How to use linux 'screen'

... and avoid using multiple IDL licenses. Written by Mia Morrell & Cory Donofrio.

Lab Home -- People -- Experimental facilities -- Publications -- Experimental pictures -- Links

Here's how to be a considerate lab member and minimize your use of IDL licenses. Suppose you want to run many IDL processes. It's probably a good idea to plan out and record what computer you are going to use for each of these processes before you start running them.

Before you begin: to open a terminal on computer 'computer', open a terminal and type:

        ssh -X computer.physics.emory.edu
You probably already know this.


1) Check license usage. Open a terminal (on any computer) and type:
        lmstat
This will tell you how many IDL licenses are being used, and by whom. Our lab has a maximum of 10 available licenses. If anyone is using more than three licenses, you can rat them out to Eric!

If you are guilty of using excess licenses (shame on you!): Either log out of your excess idl sessions, or to kill all idl processes for user 'username' on a computer type:

        pkill -9 -u username idl
You can see what processes you and others are running on your computer by typing:
        top
You'll get something like this:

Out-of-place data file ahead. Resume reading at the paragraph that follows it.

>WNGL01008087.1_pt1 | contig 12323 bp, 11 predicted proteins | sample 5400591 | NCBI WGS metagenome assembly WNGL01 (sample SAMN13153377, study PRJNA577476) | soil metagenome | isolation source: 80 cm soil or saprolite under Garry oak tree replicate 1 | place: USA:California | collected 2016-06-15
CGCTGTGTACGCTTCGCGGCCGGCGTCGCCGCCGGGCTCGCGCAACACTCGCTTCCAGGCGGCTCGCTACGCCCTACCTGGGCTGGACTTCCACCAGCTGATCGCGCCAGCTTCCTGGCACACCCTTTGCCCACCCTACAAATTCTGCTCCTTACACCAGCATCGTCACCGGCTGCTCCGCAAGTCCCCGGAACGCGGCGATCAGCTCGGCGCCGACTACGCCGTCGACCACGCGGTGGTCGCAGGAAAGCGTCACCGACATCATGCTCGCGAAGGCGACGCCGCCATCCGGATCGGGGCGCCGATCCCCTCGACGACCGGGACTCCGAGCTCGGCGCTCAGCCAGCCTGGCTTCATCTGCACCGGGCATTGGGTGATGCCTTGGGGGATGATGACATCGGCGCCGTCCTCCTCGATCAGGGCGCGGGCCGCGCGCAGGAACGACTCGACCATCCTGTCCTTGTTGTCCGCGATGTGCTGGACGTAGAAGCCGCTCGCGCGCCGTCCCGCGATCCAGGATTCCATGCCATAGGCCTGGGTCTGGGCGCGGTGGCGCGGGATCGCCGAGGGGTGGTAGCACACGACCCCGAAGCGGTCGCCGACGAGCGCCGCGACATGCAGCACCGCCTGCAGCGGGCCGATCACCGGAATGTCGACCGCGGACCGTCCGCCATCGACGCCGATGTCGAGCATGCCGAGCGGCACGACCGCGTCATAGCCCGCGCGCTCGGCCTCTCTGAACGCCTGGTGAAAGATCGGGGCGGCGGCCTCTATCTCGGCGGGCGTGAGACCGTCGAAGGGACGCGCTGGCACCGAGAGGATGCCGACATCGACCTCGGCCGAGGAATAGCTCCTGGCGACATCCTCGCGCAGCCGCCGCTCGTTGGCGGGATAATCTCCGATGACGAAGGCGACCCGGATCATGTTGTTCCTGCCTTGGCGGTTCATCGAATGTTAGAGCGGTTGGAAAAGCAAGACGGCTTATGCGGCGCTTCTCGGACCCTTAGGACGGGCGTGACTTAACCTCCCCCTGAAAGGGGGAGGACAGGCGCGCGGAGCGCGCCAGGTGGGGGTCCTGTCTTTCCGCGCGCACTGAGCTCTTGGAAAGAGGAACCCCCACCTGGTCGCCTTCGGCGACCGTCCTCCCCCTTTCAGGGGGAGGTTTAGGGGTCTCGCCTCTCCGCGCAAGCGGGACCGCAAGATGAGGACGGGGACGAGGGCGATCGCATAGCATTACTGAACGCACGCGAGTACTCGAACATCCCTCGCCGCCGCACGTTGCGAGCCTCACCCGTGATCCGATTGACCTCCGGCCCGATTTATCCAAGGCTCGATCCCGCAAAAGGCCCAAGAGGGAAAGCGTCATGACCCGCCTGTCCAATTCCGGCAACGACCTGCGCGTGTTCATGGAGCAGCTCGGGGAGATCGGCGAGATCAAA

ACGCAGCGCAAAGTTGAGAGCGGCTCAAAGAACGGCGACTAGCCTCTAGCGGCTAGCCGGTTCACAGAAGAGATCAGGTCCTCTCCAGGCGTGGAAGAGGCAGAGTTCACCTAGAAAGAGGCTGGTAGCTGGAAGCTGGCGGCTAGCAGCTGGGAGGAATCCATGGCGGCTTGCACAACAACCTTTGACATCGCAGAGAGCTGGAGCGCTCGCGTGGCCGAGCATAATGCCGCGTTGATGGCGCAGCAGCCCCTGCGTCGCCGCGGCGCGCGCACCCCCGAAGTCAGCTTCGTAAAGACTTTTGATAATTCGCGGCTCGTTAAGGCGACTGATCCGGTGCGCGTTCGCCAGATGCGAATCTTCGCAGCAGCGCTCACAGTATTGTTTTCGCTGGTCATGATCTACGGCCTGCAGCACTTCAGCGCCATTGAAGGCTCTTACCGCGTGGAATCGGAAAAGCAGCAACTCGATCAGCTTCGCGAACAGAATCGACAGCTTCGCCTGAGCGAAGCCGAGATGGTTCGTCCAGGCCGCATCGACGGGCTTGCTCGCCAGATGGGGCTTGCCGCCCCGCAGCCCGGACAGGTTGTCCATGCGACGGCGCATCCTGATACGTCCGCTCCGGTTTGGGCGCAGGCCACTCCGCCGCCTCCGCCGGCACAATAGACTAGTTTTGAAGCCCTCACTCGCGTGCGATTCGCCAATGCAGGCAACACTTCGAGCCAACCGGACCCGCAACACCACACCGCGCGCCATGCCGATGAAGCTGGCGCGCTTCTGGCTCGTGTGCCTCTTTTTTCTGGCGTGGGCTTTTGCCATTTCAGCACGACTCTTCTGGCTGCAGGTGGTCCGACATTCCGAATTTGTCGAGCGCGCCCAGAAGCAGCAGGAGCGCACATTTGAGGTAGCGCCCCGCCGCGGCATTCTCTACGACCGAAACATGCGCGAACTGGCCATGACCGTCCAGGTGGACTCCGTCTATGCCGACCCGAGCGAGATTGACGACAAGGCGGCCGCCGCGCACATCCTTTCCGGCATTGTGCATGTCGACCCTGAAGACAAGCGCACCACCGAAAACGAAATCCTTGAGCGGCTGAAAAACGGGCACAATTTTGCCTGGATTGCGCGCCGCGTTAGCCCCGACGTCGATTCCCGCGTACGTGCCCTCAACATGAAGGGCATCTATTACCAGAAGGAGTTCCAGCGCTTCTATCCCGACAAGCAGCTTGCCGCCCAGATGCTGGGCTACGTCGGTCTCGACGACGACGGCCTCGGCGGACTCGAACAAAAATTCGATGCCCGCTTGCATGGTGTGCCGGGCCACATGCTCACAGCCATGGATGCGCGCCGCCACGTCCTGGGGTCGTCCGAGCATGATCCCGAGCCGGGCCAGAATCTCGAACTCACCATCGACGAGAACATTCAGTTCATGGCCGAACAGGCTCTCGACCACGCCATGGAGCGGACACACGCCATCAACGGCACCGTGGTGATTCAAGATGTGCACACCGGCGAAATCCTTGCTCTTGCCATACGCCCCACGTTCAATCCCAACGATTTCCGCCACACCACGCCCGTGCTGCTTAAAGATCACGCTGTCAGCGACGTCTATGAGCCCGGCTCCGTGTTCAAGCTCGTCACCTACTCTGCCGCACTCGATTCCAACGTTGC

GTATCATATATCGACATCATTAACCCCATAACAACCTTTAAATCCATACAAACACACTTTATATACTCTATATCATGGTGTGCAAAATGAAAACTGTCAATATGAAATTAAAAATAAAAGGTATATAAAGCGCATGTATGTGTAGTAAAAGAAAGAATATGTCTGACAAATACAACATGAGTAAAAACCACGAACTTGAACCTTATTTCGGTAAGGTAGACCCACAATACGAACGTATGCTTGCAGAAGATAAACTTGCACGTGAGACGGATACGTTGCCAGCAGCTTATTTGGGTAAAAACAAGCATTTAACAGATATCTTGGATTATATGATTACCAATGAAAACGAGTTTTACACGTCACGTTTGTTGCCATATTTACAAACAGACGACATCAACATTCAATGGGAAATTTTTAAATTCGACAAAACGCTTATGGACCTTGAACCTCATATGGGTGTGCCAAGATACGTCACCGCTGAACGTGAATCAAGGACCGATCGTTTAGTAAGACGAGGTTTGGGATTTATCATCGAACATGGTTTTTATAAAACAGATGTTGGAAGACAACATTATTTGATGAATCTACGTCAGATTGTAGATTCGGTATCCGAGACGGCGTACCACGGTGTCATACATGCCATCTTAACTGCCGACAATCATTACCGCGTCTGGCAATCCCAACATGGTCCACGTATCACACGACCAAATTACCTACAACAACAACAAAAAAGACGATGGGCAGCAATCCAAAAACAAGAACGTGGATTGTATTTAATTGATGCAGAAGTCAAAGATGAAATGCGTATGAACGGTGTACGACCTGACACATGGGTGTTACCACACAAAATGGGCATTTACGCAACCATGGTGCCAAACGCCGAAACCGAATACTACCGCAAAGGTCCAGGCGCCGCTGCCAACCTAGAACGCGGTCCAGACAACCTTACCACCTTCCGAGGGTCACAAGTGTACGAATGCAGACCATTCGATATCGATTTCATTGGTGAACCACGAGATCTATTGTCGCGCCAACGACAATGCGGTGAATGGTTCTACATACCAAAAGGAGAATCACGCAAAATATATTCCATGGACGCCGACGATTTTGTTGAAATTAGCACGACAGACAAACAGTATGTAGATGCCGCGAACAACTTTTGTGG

PID USER      PR  NI    VIRT    RES    SHR S  %CPU %MEM TIME+ COMMAND     
where PID is the process ID, USER is the user running the process, NI is the nice value (which represents process priority with 0 being high priority), %CPU is the percent of the core you are using (which should be in 80s to 100 if you are running at high priority), and COMMAND is the type of process that is running. The other stuff I have no idea, google it.

And you can see how long these processes have been running by typing:

        uptime

To see just what processes a specific user is running type:

	top -u username
To kill a specific idl process, type:
        kill -9 PID
(where PID is the process ID number you get with the 'top' command)

2) Running processes: Once you have cleaned up (step 1), you can start running processes! Open a terminal on your desired computer and enter:

        screen
Screen is cool because it allows you to run multiple processes from one session, access this session from other locations, and keep this session running despite not having an open shell session. It's uncool because if you aren't careful, you can accidentally use up a ton of licenses if you don't properly log out of/kill IDL processes you don't need anymore (see step 1!).

To start a process in your session, press: CONTROL-A then CONTROL-C This will open a new window in your session. Note that on Mac a new window has been created, but there will not be a different window on your computer screen. When you cycle through your screen windows (see below) they will appear in the same window on your screen. Then launch idl and be awesome. Repeat these keystrokes for every process you want to run on your computer. This way, you can run up to 16 processes on one computer using a single IDL license!

3) Managing your session:

To reattach a window to a session, type:

        screen -r
Screen will print a list of all the sessions you have running if you have multiple sessions you can attach to. Choose the session 'session' you want to attach to, and type:
        screen -r session
To see what screen sessions you are running you can type:
	Screen -list

Have fun using Screen!